By Deniese O’Flaherty
I cried watching the tv series ‘Anne’ and the final episode was very emotional. The story was about Anne Williams, a mother who lost her 15 year old son Kevin in the Hillsborough Disaster. She campaigned tirelessly for truth and justice but sadly passed away in 2013 three years before the Hillsborough Inquest found that 96 Liverpool supporters who died at the Hillsborough Stadium were ‘unlawfully killed’. Last year Andrew Devine became the 97th victim after he passed away from injuries sustained at Hillsborough.
Anyone watching the series saw the hurt and anger felt by the family and friends of the Hillsborough victims. The incident happened at Sheffield Wednesday’s ground on the 15th of April 1989. The family had to wait exactly 27 years before they got justice. But have they really got the justice they and the victims deserve?
The inquest found numerous failings by the police and the ambulance services that contributed to the deaths. The South Yorkshire Police Chief Superintendent at the time of the disaster was David Duckenfield but in November 2019 he was found not guilty of gross negligence manslaughter. During the 2016 inquest it had been proven that he had a duty of care for those that died that day and he was in breach of that, and it amounted to ‘gross negligence’. Yet he goes unpunished.
Last year the trial of former South Yorkshire police officers Donal Denton and Alan Foster, as well as the force’s solicitors were acquitted of perverting the course of justice.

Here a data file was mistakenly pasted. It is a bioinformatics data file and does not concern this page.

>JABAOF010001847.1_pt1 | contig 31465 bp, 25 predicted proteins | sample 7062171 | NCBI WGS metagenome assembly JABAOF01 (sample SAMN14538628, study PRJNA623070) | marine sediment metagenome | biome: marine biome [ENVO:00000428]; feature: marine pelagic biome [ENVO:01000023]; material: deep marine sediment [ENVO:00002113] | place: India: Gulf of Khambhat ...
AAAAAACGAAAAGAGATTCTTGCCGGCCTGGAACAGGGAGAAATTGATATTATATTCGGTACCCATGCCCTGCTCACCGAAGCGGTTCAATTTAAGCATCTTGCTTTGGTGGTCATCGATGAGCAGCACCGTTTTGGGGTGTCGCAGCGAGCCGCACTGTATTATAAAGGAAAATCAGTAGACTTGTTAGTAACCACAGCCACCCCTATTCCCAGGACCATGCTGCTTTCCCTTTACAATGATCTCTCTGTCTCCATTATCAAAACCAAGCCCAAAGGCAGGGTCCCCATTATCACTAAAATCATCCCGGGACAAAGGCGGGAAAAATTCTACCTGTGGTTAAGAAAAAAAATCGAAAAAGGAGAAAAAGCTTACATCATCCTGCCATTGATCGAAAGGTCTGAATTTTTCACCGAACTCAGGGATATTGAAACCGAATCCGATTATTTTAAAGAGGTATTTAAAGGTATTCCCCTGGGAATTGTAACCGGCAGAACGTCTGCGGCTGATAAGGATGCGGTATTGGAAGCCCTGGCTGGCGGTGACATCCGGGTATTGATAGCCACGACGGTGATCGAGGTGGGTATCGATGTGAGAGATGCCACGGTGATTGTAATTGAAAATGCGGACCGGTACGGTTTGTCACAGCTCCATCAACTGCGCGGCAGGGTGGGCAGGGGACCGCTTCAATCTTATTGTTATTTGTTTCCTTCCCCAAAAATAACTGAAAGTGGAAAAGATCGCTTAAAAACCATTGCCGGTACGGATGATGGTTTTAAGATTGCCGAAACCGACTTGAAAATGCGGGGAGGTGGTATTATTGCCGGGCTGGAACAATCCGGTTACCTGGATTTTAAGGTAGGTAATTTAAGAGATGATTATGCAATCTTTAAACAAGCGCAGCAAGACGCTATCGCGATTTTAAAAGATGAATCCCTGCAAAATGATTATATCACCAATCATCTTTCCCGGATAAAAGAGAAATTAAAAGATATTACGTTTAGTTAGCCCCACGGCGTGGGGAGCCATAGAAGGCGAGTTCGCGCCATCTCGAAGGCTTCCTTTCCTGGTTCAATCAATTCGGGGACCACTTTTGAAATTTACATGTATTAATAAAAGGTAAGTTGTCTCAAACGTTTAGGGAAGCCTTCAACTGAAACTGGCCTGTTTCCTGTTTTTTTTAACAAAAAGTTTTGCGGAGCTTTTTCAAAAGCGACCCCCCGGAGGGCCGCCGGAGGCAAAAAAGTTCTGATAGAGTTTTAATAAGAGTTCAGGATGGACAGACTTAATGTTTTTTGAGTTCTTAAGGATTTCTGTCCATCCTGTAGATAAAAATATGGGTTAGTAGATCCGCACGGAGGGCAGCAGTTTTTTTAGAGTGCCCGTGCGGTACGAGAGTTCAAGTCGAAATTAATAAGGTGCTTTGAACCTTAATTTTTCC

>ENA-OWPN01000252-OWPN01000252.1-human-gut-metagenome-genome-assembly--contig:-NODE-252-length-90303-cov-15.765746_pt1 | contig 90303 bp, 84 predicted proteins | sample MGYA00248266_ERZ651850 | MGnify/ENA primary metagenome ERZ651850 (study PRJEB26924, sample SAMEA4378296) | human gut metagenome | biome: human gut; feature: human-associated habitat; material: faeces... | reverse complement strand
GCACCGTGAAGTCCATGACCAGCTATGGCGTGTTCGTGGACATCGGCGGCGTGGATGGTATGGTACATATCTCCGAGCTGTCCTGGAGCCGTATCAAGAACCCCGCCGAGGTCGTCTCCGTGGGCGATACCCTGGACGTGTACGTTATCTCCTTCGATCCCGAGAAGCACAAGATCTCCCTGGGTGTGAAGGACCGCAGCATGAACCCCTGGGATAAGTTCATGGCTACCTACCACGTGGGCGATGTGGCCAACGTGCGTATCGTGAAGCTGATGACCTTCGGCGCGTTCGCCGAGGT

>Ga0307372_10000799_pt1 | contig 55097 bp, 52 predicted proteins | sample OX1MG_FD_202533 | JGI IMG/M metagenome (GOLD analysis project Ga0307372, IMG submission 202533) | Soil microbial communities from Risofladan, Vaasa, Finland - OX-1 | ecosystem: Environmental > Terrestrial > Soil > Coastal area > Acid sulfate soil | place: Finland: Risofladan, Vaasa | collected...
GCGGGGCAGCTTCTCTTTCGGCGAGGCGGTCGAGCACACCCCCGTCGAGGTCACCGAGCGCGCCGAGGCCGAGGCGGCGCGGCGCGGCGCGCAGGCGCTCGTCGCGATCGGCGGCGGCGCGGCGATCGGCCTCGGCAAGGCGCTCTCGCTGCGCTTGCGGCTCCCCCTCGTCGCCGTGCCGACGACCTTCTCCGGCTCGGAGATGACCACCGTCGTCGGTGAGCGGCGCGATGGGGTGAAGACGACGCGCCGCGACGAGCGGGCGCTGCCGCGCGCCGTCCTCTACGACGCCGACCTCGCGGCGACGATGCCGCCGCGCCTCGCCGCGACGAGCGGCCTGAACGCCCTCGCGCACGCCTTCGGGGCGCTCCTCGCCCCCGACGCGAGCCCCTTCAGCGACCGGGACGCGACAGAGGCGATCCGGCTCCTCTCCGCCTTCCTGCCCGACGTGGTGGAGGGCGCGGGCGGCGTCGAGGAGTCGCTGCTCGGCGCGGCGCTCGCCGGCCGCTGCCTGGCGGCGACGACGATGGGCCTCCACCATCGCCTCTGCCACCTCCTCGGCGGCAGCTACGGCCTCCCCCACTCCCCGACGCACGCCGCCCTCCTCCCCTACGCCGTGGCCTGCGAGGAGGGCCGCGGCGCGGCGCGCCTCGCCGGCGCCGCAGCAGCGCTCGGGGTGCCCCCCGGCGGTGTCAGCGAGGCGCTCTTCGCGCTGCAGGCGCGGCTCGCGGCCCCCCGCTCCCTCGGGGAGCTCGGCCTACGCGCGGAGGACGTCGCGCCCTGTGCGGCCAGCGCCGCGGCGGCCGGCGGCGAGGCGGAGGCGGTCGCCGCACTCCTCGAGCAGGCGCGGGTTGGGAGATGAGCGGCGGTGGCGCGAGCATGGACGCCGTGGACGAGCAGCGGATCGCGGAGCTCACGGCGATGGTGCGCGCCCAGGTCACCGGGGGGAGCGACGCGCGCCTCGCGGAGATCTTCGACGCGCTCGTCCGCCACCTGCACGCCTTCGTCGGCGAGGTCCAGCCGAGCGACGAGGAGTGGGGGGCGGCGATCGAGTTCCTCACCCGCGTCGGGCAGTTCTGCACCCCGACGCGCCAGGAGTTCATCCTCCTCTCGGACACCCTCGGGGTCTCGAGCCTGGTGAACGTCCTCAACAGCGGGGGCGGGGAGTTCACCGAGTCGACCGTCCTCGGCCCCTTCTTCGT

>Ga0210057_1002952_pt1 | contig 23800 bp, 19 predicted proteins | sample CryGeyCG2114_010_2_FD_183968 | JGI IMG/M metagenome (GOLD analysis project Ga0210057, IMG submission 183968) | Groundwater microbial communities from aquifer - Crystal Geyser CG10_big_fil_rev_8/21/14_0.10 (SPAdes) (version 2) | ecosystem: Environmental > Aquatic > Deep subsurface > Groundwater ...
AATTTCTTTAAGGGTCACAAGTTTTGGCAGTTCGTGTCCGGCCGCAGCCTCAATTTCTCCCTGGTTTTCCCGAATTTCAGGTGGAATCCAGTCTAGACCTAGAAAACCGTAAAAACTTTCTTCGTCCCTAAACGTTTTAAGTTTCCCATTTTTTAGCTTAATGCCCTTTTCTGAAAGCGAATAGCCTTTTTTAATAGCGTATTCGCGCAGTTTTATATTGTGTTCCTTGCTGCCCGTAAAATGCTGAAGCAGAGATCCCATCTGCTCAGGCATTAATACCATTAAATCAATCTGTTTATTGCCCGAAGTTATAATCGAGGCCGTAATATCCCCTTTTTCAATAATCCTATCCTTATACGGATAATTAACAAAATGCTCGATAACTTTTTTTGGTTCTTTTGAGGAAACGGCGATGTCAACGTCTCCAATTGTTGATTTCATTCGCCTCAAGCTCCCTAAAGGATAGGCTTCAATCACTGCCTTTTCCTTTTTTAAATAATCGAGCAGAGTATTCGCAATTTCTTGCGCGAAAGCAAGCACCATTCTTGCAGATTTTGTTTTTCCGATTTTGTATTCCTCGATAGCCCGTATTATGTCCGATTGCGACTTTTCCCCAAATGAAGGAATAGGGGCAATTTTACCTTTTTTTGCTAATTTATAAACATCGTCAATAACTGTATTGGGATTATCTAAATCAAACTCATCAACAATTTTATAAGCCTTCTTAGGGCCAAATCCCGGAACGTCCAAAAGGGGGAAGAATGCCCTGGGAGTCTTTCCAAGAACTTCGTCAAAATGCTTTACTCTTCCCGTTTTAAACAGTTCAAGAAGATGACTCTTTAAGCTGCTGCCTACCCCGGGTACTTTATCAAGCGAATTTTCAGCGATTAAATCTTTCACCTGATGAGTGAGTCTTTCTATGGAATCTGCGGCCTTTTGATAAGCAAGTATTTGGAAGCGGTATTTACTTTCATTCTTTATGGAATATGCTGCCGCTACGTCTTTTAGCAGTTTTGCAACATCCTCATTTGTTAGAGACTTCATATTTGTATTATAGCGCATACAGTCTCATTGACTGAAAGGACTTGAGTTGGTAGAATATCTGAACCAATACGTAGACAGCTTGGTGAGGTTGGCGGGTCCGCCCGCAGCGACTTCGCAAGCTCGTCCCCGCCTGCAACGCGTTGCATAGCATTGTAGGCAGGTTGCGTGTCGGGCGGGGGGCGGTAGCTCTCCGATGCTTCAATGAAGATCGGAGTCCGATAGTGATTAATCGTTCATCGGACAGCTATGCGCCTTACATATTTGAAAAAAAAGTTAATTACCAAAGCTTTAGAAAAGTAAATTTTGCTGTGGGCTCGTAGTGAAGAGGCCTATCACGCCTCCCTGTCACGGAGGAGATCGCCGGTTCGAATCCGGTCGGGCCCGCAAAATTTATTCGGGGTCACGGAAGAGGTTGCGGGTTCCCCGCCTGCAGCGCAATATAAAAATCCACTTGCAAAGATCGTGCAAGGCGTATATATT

Norman Bettison, who was an off-duty officer at Hillsborough had charges of misconduct in a public office dropped in 2018 but in 2006 he was rewarded with a Knighthood. What a slap in the face for the heartbroken families of the Hillsborough victims?
The police always blamed the innocent supporters for the tragedy due to their ‘behaviour and supporters arriving late’. The inquest proved that to be a lie. It also found that police statements were changed; some officers admitted they felt pressured into doing that. It was proven to be a police cover-up, yet no accountability.
The jury found that the police and the ambulance service caused or contributed to the loss of lives by an error or omission after the crush. It also ruled unanimously that the fans did not contribute to the dangerous situation that day.
That day in 2016 families and friends had a belief that those responsible for what happened at Hillsborough would be held accountable but nobody has. Where is the justice in that?
Following the showing of ‘Anne’ in the UK there were calls for a ‘Hillsborough Law’. It’s to ensure families would not have to go through the same experience as the families of the Hillsborough disaster. They want fairer treatment and that truth is established at the first time of asking.
Bringing the ‘Hillsborough Law’ into force would be a fitting tribute to Anne Williams and the 97 Liverpool supporters that went to a football match and never came home. You’ll Never Walk Alone.